Resolution’s fourth Family Dispute Resolution Week is from 23 to 27 November.
It’s not yet December and we are inundated with the Christmas adverts ranging from dogs in woolly jumpers to the lonely old man on the moon saved by the cute, kind hearted little girl with her very own telescope.
Whilst we may like to think that Christmas is always perfect, the reality, particularly for those going through a divorce or separation, can be far from the truth.
Whilst the advertisers are busy carolling, Resolution, the group of family lawyers who promote mediation, collaborative and other alternative dispute ways of resolving divorce and separation, carried out a survey of young people aged between 14 and 22 with experience of family break-up.
The overwhelming majority (82%) of the young people surveyed said that they felt that it was better their parents divorced than stayed together unhappily. It also showed that a significant proportion of them felt strongly that they should be part of the decision making process about what happens and that their views should be taken into account; around half said that they didn’t understand what was happening during their parents’ separation or divorce. Most enlightening, when asked what they would most have liked to change about their parents’ divorce, 31% of young people said they would have liked their parents not to be horrible about each other to them.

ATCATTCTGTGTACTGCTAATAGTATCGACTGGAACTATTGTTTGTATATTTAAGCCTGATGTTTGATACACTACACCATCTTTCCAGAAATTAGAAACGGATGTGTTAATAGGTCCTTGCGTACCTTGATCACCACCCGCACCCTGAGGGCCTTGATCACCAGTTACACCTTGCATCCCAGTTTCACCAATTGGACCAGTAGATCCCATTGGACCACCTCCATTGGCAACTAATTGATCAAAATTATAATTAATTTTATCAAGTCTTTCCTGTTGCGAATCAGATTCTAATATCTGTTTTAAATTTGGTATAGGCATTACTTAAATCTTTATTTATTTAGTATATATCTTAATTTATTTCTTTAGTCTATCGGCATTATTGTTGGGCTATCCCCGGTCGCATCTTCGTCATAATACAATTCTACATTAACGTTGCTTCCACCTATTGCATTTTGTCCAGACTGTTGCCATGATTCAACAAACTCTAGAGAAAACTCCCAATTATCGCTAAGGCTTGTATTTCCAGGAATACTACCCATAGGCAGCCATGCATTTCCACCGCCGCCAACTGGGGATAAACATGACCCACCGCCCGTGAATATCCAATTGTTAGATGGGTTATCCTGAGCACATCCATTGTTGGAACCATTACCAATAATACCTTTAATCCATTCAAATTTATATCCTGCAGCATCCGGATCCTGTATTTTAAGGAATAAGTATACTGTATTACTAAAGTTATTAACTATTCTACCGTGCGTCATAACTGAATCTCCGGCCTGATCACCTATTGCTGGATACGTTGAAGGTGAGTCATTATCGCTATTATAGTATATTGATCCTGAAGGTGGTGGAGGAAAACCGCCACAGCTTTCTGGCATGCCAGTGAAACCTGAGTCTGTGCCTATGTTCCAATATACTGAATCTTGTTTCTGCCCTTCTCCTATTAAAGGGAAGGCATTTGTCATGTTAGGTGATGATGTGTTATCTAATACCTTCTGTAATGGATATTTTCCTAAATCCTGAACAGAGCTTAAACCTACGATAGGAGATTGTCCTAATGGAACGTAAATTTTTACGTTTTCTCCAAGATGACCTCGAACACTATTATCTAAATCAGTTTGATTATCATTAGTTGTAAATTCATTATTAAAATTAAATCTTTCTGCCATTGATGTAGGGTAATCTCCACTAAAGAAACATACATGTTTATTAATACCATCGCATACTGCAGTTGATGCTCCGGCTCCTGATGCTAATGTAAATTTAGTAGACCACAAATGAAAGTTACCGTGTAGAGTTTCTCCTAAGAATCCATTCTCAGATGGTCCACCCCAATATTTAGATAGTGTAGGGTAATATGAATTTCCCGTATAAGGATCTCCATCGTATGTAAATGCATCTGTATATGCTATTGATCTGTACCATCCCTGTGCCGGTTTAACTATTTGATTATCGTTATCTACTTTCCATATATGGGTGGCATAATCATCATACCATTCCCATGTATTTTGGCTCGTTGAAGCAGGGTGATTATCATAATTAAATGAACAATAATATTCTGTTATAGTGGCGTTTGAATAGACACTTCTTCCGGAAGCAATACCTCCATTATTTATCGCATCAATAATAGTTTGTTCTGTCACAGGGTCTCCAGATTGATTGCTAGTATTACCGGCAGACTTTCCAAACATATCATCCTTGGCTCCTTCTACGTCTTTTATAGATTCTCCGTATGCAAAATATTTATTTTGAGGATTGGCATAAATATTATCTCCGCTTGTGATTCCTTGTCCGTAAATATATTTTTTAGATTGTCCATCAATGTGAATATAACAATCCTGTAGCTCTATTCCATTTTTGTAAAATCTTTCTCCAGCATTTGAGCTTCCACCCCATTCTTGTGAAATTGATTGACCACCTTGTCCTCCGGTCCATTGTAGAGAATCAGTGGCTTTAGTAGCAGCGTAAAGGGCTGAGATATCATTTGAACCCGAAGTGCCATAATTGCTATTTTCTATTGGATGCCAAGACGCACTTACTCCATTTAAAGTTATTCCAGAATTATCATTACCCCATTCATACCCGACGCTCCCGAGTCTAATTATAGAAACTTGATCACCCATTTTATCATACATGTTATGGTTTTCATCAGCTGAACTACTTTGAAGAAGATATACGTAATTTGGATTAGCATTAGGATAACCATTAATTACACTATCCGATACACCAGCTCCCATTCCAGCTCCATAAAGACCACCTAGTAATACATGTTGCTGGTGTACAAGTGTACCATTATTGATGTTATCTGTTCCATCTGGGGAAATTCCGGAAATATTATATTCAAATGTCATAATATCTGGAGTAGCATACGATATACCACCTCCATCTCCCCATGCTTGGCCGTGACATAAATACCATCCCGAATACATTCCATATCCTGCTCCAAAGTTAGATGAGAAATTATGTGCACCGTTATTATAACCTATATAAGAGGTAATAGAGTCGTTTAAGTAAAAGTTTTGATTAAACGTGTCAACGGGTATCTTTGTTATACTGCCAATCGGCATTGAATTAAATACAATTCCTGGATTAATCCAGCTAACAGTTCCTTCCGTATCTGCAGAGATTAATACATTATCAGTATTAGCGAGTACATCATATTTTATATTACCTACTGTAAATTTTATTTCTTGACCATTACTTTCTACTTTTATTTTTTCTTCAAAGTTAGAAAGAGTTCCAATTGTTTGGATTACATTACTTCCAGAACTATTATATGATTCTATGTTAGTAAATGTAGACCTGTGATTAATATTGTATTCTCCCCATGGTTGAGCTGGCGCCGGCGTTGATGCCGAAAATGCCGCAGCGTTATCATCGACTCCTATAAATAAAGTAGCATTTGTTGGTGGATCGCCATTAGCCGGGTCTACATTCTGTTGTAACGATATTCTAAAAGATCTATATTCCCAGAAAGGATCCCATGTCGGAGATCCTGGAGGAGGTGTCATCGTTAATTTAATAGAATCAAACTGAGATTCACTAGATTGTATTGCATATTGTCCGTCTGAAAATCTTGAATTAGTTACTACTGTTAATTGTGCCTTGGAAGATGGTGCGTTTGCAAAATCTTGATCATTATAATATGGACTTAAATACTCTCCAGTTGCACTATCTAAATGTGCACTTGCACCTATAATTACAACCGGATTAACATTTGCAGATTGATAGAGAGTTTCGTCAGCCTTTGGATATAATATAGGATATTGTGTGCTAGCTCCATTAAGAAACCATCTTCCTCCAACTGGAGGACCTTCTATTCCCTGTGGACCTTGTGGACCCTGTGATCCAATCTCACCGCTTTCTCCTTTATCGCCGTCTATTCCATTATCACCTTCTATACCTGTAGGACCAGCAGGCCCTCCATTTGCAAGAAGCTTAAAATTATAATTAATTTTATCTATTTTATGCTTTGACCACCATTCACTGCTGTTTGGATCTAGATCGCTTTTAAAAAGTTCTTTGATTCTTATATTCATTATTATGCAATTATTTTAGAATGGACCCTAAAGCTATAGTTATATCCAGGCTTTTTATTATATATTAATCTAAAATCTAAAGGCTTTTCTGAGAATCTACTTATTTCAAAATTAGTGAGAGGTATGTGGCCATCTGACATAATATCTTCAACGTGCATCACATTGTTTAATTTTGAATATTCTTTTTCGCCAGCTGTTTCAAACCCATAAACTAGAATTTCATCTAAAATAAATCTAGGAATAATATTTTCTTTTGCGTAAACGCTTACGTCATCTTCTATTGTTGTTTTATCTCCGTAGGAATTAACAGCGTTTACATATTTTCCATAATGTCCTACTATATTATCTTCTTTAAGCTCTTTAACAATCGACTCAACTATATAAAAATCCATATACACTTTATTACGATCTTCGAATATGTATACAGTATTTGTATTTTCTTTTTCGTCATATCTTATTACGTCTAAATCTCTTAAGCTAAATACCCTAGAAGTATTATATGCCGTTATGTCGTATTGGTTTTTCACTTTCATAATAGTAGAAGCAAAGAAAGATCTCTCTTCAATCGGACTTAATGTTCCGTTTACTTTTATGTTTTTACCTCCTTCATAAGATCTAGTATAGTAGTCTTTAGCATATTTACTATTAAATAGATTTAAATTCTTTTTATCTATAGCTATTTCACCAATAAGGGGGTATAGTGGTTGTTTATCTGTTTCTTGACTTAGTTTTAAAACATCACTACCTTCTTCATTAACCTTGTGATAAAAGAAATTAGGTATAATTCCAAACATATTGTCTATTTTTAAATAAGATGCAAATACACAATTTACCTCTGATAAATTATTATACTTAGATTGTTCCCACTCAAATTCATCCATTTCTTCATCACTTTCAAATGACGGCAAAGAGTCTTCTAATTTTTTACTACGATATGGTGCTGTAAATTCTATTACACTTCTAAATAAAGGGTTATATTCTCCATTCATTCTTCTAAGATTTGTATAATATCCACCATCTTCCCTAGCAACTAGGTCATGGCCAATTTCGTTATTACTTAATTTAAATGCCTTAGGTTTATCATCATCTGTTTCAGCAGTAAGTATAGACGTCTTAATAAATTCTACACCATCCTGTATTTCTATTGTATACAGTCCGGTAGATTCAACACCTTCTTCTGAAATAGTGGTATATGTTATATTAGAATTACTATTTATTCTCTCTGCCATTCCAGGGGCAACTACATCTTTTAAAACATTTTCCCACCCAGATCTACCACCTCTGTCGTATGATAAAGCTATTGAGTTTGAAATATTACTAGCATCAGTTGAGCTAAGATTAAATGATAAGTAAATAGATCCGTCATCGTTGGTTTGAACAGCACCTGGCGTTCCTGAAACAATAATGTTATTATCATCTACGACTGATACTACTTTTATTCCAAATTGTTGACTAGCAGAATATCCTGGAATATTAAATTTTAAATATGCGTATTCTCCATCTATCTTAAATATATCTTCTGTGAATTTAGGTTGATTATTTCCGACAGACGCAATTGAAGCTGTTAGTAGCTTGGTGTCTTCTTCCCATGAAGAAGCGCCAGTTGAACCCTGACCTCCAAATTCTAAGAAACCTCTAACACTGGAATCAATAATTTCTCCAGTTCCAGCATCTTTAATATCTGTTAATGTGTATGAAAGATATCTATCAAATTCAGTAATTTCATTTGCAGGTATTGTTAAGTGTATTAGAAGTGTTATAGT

It’s a difficult time. It’s often said that children need their parents most when their parents are sometimes least able to be there for them.
There are things that can be done to make children feel loved and secure during a difficult period, particularly with the advent (all puns intended) of Christmas shortly upon us. Resolution have produced a parenting charter which they are seeking to persuade the Government to adopt and to pass on to all separating parents. Later this week they will also launch an online advice guide at www.resolution.org.uk/divorceandparenting.
We also have guidance available to parents on how to deal with helping their children through the separation process. Children can adapt and recover, given love, care and understanding.
I must end now as I have correspondence to write… “Dear Santa…”.